By Pam Wright
Local Journalism Initiative Reporter
A new era of municipal government was ushered in Nov. 15 following the inauguration of the 2023-2026 Chatham-Kent council.
Held at the Capitol Theatre, the ceremony saw five new councillors take the official oath, along with 13 others who were returned to office.
Mayor Darrin Canniff, at the helm for his second term, said there’s plenty to look forward to in the next four years.
“I want to start with how thrilled I am to be working with these 17 people,” Canniff said in his inaugural address. “They love the community. We are set up for success.”
Conor Allin, Lauren Anderson, Ryan Doyle, Rhonda Jubenville and Alysson Storey are the new faces joining veteran councillors Michael Bondy, Anthony Ceccacci, Marjorie Crew, Amy Finn, Aaron Hall, Melissa Harrigan, Jamie McGrail, Brock McGregor, Carmen McGregor, Steve Pinsonneault, Trevor Thompson and John Wright.
It won’t take long for the work to begin. Council was expected to meet face to face at the Chatham Civic Centre Monday for the first in-person meeting since March 2020.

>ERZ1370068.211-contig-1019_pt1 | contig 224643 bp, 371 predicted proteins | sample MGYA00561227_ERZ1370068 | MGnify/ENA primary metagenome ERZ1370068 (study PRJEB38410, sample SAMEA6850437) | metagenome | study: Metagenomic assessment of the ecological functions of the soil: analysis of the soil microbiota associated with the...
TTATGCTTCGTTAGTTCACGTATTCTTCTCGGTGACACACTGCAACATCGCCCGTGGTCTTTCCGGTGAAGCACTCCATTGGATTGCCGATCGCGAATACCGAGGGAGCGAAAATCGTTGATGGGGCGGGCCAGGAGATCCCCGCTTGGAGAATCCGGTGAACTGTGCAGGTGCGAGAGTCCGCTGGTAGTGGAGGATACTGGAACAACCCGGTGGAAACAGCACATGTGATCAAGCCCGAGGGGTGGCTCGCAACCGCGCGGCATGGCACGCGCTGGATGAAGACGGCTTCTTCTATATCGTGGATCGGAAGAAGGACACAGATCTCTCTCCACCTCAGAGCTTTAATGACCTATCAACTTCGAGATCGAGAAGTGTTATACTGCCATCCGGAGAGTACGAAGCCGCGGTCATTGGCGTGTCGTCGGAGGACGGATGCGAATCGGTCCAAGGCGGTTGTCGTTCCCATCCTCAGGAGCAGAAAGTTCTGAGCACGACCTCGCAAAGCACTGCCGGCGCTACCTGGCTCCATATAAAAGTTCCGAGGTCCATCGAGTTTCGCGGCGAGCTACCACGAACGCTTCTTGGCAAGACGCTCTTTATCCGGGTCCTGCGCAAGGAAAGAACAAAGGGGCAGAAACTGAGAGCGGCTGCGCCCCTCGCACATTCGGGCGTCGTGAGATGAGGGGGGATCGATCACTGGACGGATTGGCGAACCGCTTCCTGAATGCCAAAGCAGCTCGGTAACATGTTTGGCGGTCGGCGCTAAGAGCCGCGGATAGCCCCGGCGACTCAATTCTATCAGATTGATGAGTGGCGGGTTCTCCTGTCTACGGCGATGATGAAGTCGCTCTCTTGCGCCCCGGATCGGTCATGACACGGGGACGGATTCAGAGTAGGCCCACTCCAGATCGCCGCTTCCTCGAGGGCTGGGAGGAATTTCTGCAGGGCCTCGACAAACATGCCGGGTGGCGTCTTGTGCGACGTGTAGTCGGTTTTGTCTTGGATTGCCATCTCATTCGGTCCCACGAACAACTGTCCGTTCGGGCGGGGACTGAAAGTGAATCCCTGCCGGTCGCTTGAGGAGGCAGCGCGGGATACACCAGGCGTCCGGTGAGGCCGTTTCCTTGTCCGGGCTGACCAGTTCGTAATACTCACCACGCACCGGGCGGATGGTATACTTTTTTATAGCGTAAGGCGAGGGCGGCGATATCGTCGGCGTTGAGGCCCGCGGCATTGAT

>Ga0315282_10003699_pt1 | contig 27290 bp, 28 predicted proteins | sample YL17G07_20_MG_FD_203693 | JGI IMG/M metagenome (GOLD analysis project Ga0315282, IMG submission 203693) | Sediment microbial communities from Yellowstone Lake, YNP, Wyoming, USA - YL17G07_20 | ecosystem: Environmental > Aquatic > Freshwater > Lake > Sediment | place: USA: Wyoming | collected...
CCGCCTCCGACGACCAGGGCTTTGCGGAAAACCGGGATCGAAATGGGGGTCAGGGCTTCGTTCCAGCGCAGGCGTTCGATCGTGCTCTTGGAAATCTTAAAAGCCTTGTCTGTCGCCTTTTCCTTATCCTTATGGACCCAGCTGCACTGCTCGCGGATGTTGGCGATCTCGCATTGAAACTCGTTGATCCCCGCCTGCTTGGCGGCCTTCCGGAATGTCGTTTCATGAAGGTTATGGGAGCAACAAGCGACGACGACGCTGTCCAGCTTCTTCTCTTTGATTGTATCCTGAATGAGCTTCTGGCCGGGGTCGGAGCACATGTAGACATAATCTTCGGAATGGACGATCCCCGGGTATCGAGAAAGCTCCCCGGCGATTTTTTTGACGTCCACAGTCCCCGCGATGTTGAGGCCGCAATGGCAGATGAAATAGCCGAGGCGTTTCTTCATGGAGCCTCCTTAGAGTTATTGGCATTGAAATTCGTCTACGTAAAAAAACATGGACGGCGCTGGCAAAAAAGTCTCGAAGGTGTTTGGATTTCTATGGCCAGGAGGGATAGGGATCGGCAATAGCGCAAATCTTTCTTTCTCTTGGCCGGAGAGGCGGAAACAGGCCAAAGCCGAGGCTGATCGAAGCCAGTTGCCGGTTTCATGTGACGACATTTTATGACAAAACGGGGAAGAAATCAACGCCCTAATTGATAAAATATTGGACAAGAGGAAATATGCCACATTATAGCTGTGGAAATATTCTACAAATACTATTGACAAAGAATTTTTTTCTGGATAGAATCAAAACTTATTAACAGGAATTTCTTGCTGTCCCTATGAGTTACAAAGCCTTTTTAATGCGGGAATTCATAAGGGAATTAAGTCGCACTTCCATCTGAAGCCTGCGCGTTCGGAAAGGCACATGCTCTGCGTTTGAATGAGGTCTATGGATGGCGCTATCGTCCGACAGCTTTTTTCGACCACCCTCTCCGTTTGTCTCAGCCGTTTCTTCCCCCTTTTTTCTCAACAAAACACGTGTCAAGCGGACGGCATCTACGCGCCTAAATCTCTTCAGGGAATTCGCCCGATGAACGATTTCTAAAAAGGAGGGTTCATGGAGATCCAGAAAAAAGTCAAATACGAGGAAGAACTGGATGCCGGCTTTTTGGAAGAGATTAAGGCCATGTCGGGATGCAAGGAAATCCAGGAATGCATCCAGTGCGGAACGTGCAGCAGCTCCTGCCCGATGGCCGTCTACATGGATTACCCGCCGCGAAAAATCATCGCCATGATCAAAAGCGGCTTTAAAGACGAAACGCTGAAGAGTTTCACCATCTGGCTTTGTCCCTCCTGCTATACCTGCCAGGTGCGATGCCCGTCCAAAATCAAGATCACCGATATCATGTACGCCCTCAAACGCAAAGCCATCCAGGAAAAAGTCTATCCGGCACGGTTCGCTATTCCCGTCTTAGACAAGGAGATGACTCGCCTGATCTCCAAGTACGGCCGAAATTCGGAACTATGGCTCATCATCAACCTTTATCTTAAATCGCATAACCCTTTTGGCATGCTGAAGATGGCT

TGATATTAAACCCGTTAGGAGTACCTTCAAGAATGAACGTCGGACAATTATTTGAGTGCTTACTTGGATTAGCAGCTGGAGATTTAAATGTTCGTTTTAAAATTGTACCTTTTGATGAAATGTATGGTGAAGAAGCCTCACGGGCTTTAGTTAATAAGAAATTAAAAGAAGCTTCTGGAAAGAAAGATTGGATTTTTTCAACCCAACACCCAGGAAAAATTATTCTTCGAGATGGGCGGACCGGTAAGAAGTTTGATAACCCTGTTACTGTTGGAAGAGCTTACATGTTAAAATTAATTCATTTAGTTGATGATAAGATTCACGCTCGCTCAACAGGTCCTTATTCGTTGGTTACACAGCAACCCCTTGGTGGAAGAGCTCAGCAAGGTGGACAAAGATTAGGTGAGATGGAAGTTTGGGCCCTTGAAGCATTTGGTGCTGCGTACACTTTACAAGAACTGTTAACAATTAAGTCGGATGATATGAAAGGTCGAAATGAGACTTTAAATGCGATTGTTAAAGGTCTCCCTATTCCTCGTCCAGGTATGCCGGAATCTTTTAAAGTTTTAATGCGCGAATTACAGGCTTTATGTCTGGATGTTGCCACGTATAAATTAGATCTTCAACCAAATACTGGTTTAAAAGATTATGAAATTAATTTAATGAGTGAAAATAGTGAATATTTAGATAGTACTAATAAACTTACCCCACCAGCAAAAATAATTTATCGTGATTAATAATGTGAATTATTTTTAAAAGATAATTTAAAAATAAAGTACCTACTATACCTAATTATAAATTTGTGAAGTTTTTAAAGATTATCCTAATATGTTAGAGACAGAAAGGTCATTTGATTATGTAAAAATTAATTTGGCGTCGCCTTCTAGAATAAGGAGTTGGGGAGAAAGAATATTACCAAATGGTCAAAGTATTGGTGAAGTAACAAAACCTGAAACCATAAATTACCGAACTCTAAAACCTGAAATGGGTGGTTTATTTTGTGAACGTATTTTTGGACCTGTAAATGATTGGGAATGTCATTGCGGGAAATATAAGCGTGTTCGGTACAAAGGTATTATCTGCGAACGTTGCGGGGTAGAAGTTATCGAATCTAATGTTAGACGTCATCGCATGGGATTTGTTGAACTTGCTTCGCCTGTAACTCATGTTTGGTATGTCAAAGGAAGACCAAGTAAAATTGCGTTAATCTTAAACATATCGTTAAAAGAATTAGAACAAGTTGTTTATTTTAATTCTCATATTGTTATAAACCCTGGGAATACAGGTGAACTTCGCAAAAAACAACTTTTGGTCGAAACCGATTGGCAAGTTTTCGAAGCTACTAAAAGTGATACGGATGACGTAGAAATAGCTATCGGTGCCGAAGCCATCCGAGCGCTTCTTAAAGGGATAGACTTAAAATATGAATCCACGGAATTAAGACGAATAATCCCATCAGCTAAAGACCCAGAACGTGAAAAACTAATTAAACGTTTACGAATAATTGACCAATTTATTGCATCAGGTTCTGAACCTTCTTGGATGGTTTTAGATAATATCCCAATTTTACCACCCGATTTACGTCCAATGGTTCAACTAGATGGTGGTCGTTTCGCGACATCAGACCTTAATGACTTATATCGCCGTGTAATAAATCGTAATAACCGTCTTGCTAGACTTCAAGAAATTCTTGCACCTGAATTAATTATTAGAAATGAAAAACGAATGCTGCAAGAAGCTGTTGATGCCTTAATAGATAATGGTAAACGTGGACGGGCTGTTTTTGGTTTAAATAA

First up on the agenda are the consideration of a five-year agreement to bring an intercounty professional baseball team here and the establishment of a public art policy.
Canniff told the gathering that growth is on the horizon for Chatham-Kent, with many companies choosing to set up shop in the municipality and more looking to do so.
A vibrant agri-business community, good weather and great people are among the reasons people are drawn to Chatham-Kent, he explained.
Canniff said people who move here are “blown away” by the people of Chatham-Kent.
“That is our biggest asset,” he stressed. “We celebrate diversity here. I want a culture here, that we accept people for whoever they are. That’s what we’re striving for. If we move together, we can make a fantastic community.”
Adding amenities, increasing the number of public and private partnerships and addressing the need for affordable housing are other issues high on council’s to-do list.
“There are huge opportunities to create an environment where people want to move here and stay here, Canniff noted, adding he wants his children and grandchildren to choose Chatham-Kent.
However, he said municipal government needs the public’s help.
“The 17 councillors and myself can’t do it alone,” Canniff added. “We need help from everybody.”
The mayor urged residents to support events, volunteer, join a board or make a donation.
“Do whatever you can,” he added.
Justice of the Peace Calvin Hurst officiated over the swearing in ceremony.